IN THIS ARTICLE
What Types of Surgery Treat Arthritis?
Surgery is generally reserved for those patients with arthritis that is particularly severe and unresponsive to the conservative treatments. Surgical procedures can be performed to relieve pain, improve function, and correct deformity. Occasionally, joint tissue is surgically removed for the purpose of biopsy and diagnosis. Doctors who specialize in joint surgery are orthopedic surgeons.
Joint surgery using a viewing tube with a cutting instrument is called arthroscopy. Osteotomy is a bone-removal procedure that can help realign some of the deformity in selected patients, usually those with knee disease. Removal of inflamed joint lining tissue is called synovectomy. In some cases, severely degenerated joints are best treated by fusion (arthrodesis) or replacement with an artificial joint (arthroplasty). "Total joint replacement" is a surgical procedure whereby a destroyed joint is replaced with artificial materials. For example, the small joints of the hand can be replaced with plastic material. Large joints, such as the hips or knees, are replaced with metals. Total hip and total knee replacements are now commonplace. These can bring dramatic pain relief and improved function.
What Other Forms of Therapy Treat Arthritis?
Patients with arthritis may benefit from conservative measures such as rest, exercise, weight reduction, physical and occupational therapy, and mechanical support devices. These measures are particularly important when large, weight-bearing joints are involved, such as the hips or knees. In fact, even modest weight reduction can help to decrease symptoms of osteoarthritis of the large joints, such as the knees and hips. Medications are used in combination with the physical measures.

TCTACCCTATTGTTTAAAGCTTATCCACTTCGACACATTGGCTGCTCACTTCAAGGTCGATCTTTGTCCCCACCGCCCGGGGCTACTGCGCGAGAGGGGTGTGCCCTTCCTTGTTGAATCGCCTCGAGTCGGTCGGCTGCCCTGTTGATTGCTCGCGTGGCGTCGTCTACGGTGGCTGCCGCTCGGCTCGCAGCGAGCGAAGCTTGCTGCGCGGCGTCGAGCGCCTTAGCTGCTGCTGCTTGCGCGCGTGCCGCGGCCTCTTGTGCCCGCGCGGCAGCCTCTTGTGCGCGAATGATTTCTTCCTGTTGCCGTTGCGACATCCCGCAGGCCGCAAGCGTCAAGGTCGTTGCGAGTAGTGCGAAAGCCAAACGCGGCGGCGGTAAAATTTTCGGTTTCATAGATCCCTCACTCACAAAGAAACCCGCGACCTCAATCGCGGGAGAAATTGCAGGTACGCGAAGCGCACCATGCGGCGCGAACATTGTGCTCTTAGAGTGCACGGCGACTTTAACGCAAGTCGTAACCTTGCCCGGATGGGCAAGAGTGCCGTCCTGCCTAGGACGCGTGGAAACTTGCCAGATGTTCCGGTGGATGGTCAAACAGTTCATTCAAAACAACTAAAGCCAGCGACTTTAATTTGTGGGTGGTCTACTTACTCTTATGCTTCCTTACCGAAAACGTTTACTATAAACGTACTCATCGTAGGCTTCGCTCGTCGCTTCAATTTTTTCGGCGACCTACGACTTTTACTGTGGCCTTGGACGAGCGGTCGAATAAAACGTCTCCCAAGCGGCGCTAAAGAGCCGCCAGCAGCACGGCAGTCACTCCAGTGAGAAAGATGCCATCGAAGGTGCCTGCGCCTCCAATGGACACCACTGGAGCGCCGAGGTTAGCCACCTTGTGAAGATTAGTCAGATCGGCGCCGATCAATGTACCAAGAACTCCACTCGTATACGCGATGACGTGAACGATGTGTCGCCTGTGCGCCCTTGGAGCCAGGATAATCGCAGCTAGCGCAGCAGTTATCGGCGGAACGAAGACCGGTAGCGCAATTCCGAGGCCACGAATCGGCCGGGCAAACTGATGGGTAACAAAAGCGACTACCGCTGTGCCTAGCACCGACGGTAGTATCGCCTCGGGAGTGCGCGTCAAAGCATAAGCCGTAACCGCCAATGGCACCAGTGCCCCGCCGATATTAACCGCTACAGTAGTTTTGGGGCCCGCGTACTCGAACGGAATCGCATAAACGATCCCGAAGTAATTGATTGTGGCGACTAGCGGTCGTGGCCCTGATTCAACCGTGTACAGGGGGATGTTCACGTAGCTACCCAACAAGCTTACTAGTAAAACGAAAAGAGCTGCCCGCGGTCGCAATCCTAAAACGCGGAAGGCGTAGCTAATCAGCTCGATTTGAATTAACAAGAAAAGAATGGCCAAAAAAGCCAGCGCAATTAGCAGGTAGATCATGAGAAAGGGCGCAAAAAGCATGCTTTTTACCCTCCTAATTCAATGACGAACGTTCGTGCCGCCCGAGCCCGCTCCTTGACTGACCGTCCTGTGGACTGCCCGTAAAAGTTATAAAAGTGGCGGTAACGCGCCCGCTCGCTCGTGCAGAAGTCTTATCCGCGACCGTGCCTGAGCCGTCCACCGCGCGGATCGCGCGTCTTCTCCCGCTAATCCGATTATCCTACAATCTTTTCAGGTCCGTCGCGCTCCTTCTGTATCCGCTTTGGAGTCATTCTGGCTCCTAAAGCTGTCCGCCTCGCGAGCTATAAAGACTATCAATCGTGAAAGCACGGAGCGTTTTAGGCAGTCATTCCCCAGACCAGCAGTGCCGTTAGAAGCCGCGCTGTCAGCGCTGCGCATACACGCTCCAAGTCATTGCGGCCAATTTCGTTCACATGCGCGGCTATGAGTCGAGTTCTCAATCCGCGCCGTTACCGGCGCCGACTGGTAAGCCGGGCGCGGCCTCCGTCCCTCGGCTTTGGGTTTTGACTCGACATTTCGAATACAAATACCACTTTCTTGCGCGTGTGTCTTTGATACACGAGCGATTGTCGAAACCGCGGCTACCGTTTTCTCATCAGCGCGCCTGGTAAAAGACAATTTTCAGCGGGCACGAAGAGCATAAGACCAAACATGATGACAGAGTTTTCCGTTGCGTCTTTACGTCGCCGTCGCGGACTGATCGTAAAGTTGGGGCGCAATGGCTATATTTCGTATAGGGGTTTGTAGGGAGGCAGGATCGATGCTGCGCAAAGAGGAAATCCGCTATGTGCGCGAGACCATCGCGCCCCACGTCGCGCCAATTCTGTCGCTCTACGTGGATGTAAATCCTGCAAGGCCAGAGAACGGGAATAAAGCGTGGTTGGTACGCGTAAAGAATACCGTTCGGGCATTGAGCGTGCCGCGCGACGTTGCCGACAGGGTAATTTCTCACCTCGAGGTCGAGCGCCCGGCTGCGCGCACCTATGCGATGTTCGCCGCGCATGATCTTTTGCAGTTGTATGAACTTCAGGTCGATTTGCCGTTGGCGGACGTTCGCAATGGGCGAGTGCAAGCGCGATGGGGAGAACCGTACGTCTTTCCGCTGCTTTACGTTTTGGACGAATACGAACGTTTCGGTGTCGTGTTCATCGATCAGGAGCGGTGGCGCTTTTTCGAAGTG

Resting sore joints decreases stress on the joints, and relieves pain and swelling. Patients are asked to simply decrease the intensity and/or frequency of the activities that consistently cause joint pain.
Exercise usually does not aggravate arthritis when performed at levels that do not cause joint pain. Exercise can be helpful in several ways. First, it strengthens the muscular support around the joints. It also prevents the joints from "freezing up" and improves and maintains joint mobility. Finally, it helps with weight reduction and promotes endurance. Applying local heat before and cold packs after exercise can help relieve pain and inflammation. Swimming is particularly suited for patients with osteoarthritis because it allows patients to exercise with minimal impact stress to the joints. Other popular exercises include walking, stationary cycling, and light weight training.
Physical therapists can provide support devices, such as splints, canes, walkers, and braces. Toilet seat raisers and jar grippers can assist daily living. These devices can be helpful in reducing stress on the joints. Occupational therapists can assess daily activities and determine whether additional devices may help patients at work or home. Finger splints can support individual joints of the fingers. Splints are commonly used in the treatment of wrist arthritis. Paraffin wax dips, warm water soaks, and nighttime cotton gloves can help ease hand symptoms. Spine symptoms can improve with a neck collar, lumbar corset, or a firm mattress, depending on what areas are involved.
Medically Reviewed by a Doctor on 1/30/2017
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